Guest Spot: The case for a moratorium downtown

Main Street

We have all been waiting and hoping for downtown Riverhead to be revitalized. We strongly believe in Riverhead’s potential and it seems, finally, like it might be realized after so many false starts. New stores have opened, the Suffolk Theater is attracting great acts and we seem on the verge of actually making things happen.

This is why it’s such a critical moment in our town’s development. We must proceed with caution and listen to what’s being recommended for downtown’s redevelopment. Otherwise, we’ll make the same mistakes we made when we rushed to turn Route 58 into a congested shopping corridor.

If we’re not careful, what will we turn downtown Riverhead and EPCAL into?

• RELATED: Guest spot: Downtown moratorium would go too far

Our town hired a consulting firm, using a $567,000 state grant, to conduct a Brownfield Opportunity Area study (BOA) in order to determine what sort of complications could arise when downtown attempts to expand or redevelop. The study pointed out that current downtown zoning allows for 500 new apartments, with no required parking. The BOA concluded that this is “impractical” and recommended that the town amend zoning and cap the number of new apartments at 325. The study also states that, based on the number of new apartments, we would need 1,200 new parking spaces.

The ultimate takeaway of the study was a caution against too much density downtown. Meanwhile, the number of apartments proposed there continues to increase. Our town’s Planning Board seems completely unaware of the study’s findings. That is why I, along with my running mate, Neil Krupnick, have suggested a waiting period on new residential building. The Planning Board’s hands are tied and it must approve five-story high-rise housing submissions with no or inadequate parking unless the Town Board takes the time to review and change the downtown zoning code.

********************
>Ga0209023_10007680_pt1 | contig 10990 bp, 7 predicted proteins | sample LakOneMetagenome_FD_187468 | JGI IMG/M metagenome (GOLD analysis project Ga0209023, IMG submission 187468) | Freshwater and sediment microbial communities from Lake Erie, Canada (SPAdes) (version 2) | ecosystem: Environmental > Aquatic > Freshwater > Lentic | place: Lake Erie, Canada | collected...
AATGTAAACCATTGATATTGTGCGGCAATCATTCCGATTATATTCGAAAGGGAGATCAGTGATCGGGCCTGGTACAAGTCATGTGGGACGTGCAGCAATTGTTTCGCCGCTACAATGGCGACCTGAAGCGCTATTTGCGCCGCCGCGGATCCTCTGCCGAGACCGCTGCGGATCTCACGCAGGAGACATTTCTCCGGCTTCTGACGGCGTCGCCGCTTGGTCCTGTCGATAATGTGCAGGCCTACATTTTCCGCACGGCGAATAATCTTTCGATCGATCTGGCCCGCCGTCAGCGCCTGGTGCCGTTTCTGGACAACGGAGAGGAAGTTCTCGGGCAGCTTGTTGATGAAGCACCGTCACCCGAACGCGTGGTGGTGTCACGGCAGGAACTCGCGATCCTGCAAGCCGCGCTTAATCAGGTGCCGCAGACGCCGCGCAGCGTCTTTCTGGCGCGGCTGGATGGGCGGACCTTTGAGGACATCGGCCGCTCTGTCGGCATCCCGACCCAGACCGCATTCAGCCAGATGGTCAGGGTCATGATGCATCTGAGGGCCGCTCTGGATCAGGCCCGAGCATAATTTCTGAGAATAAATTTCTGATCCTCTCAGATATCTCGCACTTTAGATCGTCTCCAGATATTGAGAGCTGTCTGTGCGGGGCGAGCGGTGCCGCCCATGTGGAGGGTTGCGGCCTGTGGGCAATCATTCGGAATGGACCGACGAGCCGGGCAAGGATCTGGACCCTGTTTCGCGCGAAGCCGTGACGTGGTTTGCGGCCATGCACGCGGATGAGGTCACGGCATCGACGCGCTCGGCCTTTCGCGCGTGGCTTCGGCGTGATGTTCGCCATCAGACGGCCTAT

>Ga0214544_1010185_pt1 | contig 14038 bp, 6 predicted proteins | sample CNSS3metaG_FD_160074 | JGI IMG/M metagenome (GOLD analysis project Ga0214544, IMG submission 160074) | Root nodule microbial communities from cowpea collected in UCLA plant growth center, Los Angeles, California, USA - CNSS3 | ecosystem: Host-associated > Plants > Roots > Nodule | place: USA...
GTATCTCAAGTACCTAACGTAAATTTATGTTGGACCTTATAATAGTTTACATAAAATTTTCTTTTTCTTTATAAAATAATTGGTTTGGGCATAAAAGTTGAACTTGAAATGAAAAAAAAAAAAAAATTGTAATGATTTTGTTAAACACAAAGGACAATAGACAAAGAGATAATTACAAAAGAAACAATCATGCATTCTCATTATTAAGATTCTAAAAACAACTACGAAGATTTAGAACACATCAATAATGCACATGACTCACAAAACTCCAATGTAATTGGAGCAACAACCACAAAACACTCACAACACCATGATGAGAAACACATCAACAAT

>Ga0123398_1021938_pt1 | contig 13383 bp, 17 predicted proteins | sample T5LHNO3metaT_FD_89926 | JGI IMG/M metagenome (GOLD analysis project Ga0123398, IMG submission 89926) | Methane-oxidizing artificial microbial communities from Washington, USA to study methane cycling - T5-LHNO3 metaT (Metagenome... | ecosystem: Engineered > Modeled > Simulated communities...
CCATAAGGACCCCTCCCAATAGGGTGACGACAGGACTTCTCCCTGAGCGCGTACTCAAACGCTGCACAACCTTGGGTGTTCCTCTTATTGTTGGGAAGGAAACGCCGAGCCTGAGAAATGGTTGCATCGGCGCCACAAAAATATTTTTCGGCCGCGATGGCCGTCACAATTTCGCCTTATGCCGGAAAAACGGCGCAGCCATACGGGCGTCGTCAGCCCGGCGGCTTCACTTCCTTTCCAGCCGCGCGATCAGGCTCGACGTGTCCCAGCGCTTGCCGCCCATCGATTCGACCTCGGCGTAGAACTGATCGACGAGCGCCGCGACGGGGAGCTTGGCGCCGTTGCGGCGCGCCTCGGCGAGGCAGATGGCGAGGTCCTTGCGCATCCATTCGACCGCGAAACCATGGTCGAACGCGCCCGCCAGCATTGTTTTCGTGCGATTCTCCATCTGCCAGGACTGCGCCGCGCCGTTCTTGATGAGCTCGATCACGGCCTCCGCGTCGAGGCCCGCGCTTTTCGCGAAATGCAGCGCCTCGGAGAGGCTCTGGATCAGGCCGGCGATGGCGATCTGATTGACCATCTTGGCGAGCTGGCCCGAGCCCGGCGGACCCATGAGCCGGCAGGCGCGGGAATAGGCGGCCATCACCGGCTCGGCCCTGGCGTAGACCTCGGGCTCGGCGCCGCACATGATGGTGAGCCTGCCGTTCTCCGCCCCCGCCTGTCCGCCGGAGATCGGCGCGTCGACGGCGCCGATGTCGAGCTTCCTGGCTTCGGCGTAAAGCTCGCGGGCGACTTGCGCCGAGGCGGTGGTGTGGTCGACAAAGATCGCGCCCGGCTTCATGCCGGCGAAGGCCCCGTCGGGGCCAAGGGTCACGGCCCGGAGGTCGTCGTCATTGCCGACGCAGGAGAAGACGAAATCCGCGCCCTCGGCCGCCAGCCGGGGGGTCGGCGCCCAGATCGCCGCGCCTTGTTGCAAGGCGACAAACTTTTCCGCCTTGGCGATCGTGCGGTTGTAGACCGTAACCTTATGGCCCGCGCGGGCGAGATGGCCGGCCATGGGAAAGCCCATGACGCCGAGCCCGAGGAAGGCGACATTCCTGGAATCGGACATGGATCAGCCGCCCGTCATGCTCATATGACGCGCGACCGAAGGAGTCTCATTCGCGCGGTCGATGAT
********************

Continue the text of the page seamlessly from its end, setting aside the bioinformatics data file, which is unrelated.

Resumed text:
We can’t treat every potential deal as a quick fix to solve all of Riverhead’s problems. Route 58 did not relieve our tax burden, partly because we gave away so many tax breaks. But it did increase our burden as far as traffic and policing are concerned.

So we must use common sense and ask the tough questions about what some of the current proposals would do to downtown. Will these new buildings transform downtown Riverhead for the better or make it worse?

Once the Planning Board gives the go-ahead for a boxy new five-story apartment building — which is what’s being proposed on top of the old Sears building — what is to stop current one-story buildings from selling to new developers who will then demand five-story buildings of their own?

Would downtown Riverhead be able to handle this much density? Can our sewer system handle so many new apartments? And what about the character of downtown? Do we want our town to look like Greenport, Port Jefferson or Sayville? Or do we want our town to look like Queens?

Finally, we have to ask about tax breaks. Riverhead has a track record of giving away the store, most recently giving a reported $1.5 million tax break over the course of 10 years to the new Marriott hotel planned for Route 58. Will the new buildings proposed for downtown receive similar tax breaks or are the developers going to pay their full — and fair — share? Will they pay sales tax on their construction materials or do we, the people, pick up that expense?

If we make the right choices, we can all end up being proud of Riverhead and enjoying the benefits of a thriving downtown. But if we rush and make the wrong choices, we will be forced to live with the consequences for many years to come.

Laura Jens-Smith is a Democratic candidate for Town Board.